Trans-humanists take solace in living forever. “If you ask me today, is it possible to live to be 500? The answer is yes,” said Bill Maris, the founder of Google Ventures, in 2015.
In 2018, biomedical researcher Aubrey de Grey estimated that “people in middle age now have a fair chance” of living forever.
Covid-19 might be exactly the crisis needed to accelerate transhumanism, according to an op-ed in WSJ called Looking Forward To The End of Humanity by Adam Kirsch. “With our biological fragility more obvious than ever,” people might be more willing to adopt the Transhumanist Declaration, an eight-point program first issued in 1998. “We envision the possibility of broadening human potential by overcoming aging, cognitive shortcomings, involuntary suffering and our confinement to planet Earth.”
Transhumanists are obsessed with altering our biology. “Humans could be around for a billion years, or more, if we don’t screw it up,” wrote the science writer Tom Chivers during the Covid-19 pandemic. “Coronavirus won’t be the thing that kills us all, but it’s a bloody good illustration of how something could.”
In WSJ, Kirsch suggests trans-humanism can replace religion. “People have always feared death and dreamed of escaping it,” he wrote. “But until now, that hope has been formulated in religious terms. Trans-humanism promises that death can be conquered physically, not just spiritually.”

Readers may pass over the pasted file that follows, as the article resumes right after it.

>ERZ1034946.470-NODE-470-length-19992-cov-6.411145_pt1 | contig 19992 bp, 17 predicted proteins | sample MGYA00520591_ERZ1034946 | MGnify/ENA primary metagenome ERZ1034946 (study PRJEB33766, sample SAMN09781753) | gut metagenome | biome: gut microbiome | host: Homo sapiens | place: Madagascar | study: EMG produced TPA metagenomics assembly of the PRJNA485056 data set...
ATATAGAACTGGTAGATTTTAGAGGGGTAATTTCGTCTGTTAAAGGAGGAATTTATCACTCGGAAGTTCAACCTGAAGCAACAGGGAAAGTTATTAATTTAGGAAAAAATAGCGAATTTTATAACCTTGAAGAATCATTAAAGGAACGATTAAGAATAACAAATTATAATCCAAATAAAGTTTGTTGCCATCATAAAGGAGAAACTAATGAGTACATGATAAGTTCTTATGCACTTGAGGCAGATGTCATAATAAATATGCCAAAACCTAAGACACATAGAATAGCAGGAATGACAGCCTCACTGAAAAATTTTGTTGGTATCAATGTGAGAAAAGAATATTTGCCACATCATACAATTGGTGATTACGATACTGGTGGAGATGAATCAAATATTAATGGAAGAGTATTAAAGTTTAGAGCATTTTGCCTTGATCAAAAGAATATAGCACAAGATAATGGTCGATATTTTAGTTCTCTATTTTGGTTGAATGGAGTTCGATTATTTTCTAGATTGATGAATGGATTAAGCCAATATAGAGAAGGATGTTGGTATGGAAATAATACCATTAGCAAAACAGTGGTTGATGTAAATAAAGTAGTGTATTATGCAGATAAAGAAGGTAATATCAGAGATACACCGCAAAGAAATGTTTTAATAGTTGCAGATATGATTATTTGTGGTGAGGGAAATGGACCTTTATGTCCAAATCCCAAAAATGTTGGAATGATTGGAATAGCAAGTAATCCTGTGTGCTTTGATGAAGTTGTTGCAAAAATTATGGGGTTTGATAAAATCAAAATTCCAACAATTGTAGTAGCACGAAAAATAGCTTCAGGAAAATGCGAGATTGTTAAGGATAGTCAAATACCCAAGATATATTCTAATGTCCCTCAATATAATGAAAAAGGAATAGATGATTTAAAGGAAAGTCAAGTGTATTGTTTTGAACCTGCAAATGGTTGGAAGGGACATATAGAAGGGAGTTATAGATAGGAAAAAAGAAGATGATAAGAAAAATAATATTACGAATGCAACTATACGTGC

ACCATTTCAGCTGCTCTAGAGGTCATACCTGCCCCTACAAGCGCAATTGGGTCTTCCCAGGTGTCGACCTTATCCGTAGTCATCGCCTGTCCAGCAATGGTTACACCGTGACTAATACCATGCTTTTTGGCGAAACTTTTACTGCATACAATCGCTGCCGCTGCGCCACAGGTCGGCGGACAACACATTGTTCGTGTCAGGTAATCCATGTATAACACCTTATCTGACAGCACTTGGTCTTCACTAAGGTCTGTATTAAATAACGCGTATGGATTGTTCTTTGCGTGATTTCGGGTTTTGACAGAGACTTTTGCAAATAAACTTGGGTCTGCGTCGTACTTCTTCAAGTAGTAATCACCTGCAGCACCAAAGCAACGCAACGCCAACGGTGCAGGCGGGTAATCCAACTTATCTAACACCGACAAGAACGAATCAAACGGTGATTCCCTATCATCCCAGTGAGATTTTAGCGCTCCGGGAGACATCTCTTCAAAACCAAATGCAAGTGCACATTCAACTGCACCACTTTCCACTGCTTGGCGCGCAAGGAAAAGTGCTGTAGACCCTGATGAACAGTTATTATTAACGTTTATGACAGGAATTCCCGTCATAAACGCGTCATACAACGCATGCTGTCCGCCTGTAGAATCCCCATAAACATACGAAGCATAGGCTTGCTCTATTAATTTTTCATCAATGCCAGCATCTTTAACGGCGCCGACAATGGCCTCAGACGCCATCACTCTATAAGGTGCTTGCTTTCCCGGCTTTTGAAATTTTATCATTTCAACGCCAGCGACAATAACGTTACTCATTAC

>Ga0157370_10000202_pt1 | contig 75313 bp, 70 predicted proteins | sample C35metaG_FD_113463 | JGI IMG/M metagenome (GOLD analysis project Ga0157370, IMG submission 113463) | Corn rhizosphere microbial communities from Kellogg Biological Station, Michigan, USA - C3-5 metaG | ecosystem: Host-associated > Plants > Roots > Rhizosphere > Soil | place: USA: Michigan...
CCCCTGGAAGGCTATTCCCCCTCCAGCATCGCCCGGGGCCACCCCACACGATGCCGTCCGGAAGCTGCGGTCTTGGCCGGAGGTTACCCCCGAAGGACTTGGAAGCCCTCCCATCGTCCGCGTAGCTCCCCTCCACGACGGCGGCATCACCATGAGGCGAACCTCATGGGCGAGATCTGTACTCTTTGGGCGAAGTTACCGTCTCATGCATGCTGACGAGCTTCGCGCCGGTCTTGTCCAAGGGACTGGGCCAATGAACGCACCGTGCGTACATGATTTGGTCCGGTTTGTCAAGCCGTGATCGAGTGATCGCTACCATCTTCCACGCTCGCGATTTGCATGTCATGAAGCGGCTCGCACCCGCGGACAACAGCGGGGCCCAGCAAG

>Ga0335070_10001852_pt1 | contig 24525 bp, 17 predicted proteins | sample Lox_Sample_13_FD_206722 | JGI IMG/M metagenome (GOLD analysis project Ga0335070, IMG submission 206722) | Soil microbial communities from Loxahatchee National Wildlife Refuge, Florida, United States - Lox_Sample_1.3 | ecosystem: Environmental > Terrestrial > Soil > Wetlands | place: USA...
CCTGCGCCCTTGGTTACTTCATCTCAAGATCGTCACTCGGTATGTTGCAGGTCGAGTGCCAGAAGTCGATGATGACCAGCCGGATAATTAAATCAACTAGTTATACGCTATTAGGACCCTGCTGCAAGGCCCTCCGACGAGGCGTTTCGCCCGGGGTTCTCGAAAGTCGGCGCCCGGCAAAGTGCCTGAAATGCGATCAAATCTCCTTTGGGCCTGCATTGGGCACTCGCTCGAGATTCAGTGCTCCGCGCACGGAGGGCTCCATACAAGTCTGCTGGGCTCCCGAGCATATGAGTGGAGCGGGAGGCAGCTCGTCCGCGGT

Jeff Bezos, Peter Thiel and Elon Musk have invested in life-extension research. How might we live forever? “Nanorobots could live inside our cells and constantly repair damage, halting aging in its tracks,” writes Kirsch. “Genetic engineering could eliminate the mechanisms that cause us to age in the first place.”
He admits these technologies don’t yet exist, but trans-humanists believe super-powered artificial intelligence will hasten the availability of these technologies.
“Ultimately, however, the hope is that we won’t just use computers—we’ll become them,” writes Kirsch. “Today, cognitive scientists often compare the brain to hardware and the mind to the software that runs on it. But a software program is just information, and in principle there’s no reason why the information of consciousness has to be encoded in neurons.”
The Human Connectome Project was launched in 2009 by the National Institutes of Health. It is “an ambitious effort to map the neural pathways that underlie human brain function.” If such pathways could be translated into 0s and 1s, such data could then be uploaded to a computer and then, theoretically, survive forever.
“We’re going to put the connectome on a laser beam and shoot it to the moon,” said physicist Michio Kaku. “In one second, our consciousness is on the moon. In 20 minutes we’re on Mars, in eight hours we’re on Pluto, in four years our consciousness has reached the nearest star.”
According to Kirsch, the pandemic has presented us with the biggest challenge in regards to our trans-human future. “New kinds of social inequality that will make the existing ones seem minor,” he writes. “During the months of lockdown, a sharp division emerged between people who work with information—images, words, numbers—and people who work with objects—shelving groceries, delivering packages, nursing the sick. The former can shelter in place and communicate through screens, but the latter have to venture out into the physical world, putting themselves at risk of infection.”
The author foresees the creation of a “virtual elite” served by a working class. “[S]oon, you may be able to pay someone to take your place in the disease- and danger-ridden physical world, while you stay behind the safety of a screen,” he said. “A trans-human future in which mortality is optional may sound like paradise, but if it arrives sooner for some of us than for others, it could prove to be a dystopia.”